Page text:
Akufo-Addo insists that the new oil wealth is raising the temperature. ‘If we in Ghana are able to have an election that is free and fair, and devoid of incident, it will be a huge statement about our future.’ In a paper on the effects of oil revenue on Ghana’s democracy, Professors Emmanuel Gyimah-Boadi and Kwasi Prempeh deplore how arguments are ‘turned into an occasion for political grandstanding and gamesmanship’. They argue that the receipt and centralised management of billions of dollars in oil and gas receipts will reinforce the ‘winner takes all’ nature of the political system.
The party that emerges victorious, assuming it both wins the presidency and controls Parliament, will take almost absolute control of the state. The victors can allocate tens of thousands of jobs, consultancies, directorships, civil service posts and building contracts. This distribution of spoils is how both parties recruit campaign workers and raise finance. Loyalty and campaign muscle come in return for payments and access to patronage. That has skewed the parties’ focus towards short-term issues which bring lucrative contracts to party supporters.
A fraying consensus
The cross-party consensus of the five multi-party elections since 1992 is fraying, following the Electoral Commission’s decision to disqualify three presidential aspirants, including the former First Lady, Nana Konadu Agyeman Rawlings. Her fledgling National Democratic Party was likely to take votes from the NDC. Both she and her husband, ex-President Jerry John Rawlings, distrust the current leadership of the party he founded, the NDC.
Still wildly popular in his Volta Region redoubt and in the cities, Flight Lieutenant (Retired) Rawlings and his wife no longer carry sway in the NDC hierarchy. After intense negotiations he, but so far not she, has been persuaded back into the NDC fold to campaign for Mahama. He will carry less political weight than in 2008, when his energetic appearances may have given the NDC victory over the NPP, by just 40,000 votes. Since he took over from the late John Evans Atta Mills in July, the diplomatic Mahama has brought a measure of unity back into NDC affairs.
As in 2000 and 2008, votes in four swing regions may decide the outcome: Greater Accra, Brong-Ahafo, Central and Western. In Western Region, massive amounts are being spent on infrastructure development, particularly in oil and gas. The NPP’s share of the Western vote has dropped steadily: 61% in 2000, 57% in 2004, 52% in 2008. NPP strategists hope their promises to allow the oil-producing Region a special share of new export revenue (as in Nigeria’s Niger Delta) may help the party to win back its support.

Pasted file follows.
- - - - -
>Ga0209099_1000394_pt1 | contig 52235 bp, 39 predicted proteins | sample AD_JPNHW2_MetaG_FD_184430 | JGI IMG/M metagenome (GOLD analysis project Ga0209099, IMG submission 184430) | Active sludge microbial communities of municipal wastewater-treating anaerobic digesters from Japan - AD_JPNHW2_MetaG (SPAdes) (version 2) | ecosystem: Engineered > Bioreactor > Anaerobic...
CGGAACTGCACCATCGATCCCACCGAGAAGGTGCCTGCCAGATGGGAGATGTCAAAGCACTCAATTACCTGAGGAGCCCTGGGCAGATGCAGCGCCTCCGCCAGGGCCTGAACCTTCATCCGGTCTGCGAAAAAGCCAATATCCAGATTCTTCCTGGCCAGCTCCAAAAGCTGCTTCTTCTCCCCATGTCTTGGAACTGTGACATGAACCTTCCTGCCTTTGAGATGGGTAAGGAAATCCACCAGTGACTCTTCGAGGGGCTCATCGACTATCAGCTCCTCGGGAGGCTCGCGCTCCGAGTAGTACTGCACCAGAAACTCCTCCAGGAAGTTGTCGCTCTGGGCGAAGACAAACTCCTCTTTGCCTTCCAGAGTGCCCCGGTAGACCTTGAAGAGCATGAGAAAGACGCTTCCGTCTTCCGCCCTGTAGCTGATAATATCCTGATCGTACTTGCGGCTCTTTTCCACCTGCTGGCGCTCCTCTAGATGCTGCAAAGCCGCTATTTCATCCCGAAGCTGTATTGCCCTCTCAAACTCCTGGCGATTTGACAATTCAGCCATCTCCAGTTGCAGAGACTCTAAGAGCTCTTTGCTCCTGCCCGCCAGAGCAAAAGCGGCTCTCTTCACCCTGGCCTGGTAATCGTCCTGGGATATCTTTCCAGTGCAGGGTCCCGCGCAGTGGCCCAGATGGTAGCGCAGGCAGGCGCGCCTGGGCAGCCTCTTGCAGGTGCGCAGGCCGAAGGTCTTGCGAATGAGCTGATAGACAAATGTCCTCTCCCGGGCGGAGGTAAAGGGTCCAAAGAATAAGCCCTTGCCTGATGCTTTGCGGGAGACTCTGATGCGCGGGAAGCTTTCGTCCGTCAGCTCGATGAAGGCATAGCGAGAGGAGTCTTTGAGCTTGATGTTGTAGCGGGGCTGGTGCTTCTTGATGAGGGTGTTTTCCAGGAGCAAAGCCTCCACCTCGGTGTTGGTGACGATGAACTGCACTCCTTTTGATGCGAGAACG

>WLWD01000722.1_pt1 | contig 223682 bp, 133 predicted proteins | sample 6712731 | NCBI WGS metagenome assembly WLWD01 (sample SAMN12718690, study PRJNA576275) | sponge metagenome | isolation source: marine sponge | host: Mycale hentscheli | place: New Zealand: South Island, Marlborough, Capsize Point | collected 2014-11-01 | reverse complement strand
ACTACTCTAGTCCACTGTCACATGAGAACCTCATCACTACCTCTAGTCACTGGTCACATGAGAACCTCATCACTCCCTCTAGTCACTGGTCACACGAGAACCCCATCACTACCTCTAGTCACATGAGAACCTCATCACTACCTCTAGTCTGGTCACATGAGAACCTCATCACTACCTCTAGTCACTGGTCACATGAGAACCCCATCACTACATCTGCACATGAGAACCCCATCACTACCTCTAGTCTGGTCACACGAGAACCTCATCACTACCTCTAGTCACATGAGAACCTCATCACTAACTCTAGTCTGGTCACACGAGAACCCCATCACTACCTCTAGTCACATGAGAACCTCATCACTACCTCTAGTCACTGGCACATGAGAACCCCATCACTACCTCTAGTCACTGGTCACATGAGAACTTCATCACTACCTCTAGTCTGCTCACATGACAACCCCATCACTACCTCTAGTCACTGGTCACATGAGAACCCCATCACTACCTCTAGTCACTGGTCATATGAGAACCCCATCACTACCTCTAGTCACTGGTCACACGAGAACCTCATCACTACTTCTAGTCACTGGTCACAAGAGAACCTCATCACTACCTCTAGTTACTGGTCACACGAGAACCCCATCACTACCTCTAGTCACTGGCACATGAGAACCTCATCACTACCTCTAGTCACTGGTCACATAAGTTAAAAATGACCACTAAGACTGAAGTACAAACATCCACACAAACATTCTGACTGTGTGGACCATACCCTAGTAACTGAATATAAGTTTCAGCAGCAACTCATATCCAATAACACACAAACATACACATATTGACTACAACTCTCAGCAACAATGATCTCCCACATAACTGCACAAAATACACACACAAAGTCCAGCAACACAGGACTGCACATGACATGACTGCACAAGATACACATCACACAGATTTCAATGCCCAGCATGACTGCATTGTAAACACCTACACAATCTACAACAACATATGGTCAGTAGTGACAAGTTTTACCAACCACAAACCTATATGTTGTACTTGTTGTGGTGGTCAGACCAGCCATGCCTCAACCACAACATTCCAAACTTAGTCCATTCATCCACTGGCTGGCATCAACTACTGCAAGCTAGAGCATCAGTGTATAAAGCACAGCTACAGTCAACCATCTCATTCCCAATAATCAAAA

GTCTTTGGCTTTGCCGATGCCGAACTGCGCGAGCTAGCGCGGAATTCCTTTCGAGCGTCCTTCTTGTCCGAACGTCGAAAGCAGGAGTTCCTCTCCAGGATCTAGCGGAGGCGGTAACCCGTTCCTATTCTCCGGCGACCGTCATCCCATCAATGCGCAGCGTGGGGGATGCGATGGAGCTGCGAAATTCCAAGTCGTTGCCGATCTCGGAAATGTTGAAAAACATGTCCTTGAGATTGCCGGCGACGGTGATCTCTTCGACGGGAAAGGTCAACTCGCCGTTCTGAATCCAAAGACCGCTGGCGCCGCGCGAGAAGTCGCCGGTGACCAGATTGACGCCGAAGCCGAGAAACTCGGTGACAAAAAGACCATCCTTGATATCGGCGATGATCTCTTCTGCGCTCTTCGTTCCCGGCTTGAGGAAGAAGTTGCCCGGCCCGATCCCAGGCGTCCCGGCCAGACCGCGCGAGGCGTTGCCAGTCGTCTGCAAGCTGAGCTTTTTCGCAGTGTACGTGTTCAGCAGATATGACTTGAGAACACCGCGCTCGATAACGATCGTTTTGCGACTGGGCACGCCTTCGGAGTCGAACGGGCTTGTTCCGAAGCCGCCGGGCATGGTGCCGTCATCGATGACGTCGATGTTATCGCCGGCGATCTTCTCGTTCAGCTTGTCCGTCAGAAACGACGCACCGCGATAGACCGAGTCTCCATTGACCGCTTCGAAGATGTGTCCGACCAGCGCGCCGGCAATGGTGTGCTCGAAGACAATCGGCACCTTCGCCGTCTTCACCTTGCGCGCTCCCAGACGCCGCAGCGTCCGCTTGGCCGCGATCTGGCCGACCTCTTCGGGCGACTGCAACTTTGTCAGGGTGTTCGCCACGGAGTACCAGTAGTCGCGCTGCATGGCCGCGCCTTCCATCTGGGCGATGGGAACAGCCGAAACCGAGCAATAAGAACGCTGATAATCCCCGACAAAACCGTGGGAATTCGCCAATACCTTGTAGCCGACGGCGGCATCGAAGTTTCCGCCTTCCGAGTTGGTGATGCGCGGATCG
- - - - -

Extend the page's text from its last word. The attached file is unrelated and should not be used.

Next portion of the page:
The NDC’s Vice Presidential candidate and former Governor of the Bank of Ghana, Paa Kwesi Bekoe Amissah-Arthur, is a Fante from Cape Coast, the Central regional capital; his wife, Matilda Amissah-Arthur, is an Nzema from Western Region. Mahama’s wife, Lordina Mahama, is from Brong-Ahafo. Akufo-Addo may be helped by the fact that his wife Rebecca Akufo-Addo is from Greater Accra; his running mate, a former central bank Deputy Governor, Mahamudu Bawumia, is from the north, as is Mahama. Both have worked hard in the three northern regions and have made ethnic appeals, as has NDC General Secretary Johnson Asiedu Nketia (aka General Mosquito).
Despite doubts about quality and funding, Akufo-Addo’s promise of free secondary education is helping his campaign. The NDC has failed to keep its promise of a one-time premium for membership of the national health insurance scheme, which some think in danger of collapse, especially in the NPP’s Ashanti regional stronghold. The opposition has promised to make health insurance free for all under-18s.
The Electoral Commission Chairman, Kwadwo Afari-Gyan, is supervising his last election before retirement, having guided the process through five polls. In a worrying sign three weeks before voting, opposition activists claim the Commission is biased towards the NDC and argue that the 2010 local elections were badly botched. Opposition officials complain that the new biometric electoral register is not available for verification. Electronic voting machines will be used for the first time and any technical glitches are likely to bring cries of foul play from the losers. Having forced through legislation creating 45 new constituencies just three months before polling, the NDC has a public relations battle to win over allegations of electoral skulduggery.